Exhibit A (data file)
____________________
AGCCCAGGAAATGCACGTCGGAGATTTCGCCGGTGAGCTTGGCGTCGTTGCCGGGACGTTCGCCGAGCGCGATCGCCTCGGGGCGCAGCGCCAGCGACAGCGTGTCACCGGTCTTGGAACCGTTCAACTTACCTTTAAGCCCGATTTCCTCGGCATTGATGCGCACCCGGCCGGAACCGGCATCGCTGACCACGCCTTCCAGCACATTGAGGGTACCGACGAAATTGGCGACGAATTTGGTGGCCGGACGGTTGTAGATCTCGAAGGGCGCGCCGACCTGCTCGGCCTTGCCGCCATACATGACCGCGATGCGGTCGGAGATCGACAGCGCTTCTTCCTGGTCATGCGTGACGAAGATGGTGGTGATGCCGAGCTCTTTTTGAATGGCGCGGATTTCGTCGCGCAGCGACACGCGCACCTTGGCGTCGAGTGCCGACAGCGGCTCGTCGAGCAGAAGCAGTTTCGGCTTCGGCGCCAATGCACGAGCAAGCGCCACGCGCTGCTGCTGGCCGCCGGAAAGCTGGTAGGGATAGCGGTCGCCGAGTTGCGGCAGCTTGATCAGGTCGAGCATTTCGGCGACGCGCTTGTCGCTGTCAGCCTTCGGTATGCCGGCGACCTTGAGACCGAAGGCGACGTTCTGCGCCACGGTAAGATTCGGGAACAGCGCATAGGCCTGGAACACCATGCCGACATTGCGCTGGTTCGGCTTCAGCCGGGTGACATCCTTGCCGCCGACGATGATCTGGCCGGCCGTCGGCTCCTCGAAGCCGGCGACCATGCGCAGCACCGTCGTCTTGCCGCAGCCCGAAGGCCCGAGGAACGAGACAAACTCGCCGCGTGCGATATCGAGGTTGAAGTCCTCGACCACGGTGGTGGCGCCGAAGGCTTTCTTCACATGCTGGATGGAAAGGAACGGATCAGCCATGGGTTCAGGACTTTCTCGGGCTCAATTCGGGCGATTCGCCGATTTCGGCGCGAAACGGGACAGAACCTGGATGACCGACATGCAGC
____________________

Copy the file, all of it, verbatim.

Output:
AGCCCAGGAAATGCACGTCGGAGATTTCGCCGGTGAGCTTGGCGTCGTTGCCGGGACGTTCGCCGAGCGCGATCGCCTCGGGGCGCAGCGCCAGCGACAGCGTGTCACCGGTCTTGGAACCGTTCAACTTACCTTTAAGCCCGATTTCCTCGGCATTGATGCGCACCCGGCCGGAACCGGCATCGCTGACCACGCCTTCCAGCACATTGAGGGTACCGACGAAATTGGCGACGAATTTGGTGGCCGGACGGTTGTAGATCTCGAAGGGCGCGCCGACCTGCTCGGCCTTGCCGCCATACATGACCGCGATGCGGTCGGAGATCGACAGCGCTTCTTCCTGGTCATGCGTGACGAAGATGGTGGTGATGCCGAGCTCTTTTTGAATGGCGCGGATTTCGTCGCGCAGCGACACGCGCACCTTGGCGTCGAGTGCCGACAGCGGCTCGTCGAGCAGAAGCAGTTTCGGCTTCGGCGCCAATGCACGAGCAAGCGCCACGCGCTGCTGCTGGCCGCCGGAAAGCTGGTAGGGATAGCGGTCGCCGAGTTGCGGCAGCTTGATCAGGTCGAGCATTTCGGCGACGCGCTTGTCGCTGTCAGCCTTCGGTATGCCGGCGACCTTGAGACCGAAGGCGACGTTCTGCGCCACGGTAAGATTCGGGAACAGCGCATAGGCCTGGAACACCATGCCGACATTGCGCTGGTTCGGCTTCAGCCGGGTGACATCCTTGCCGCCGACGATGATCTGGCCGGCCGTCGGCTCCTCGAAGCCGGCGACCATGCGCAGCACCGTCGTCTTGCCGCAGCCCGAAGGCCCGAGGAACGAGACAAACTCGCCGCGTGCGATATCGAGGTTGAAGTCCTCGACCACGGTGGTGGCGCCGAAGGCTTTCTTCACATGCTGGATGGAAAGGAACGGATCAGCCATGGGTTCAGGACTTTCTCGGGCTCAATTCGGGCGATTCGCCGATTTCGGCGCGAAACGGGACAGAACCTGGATGACCGACATGCAGC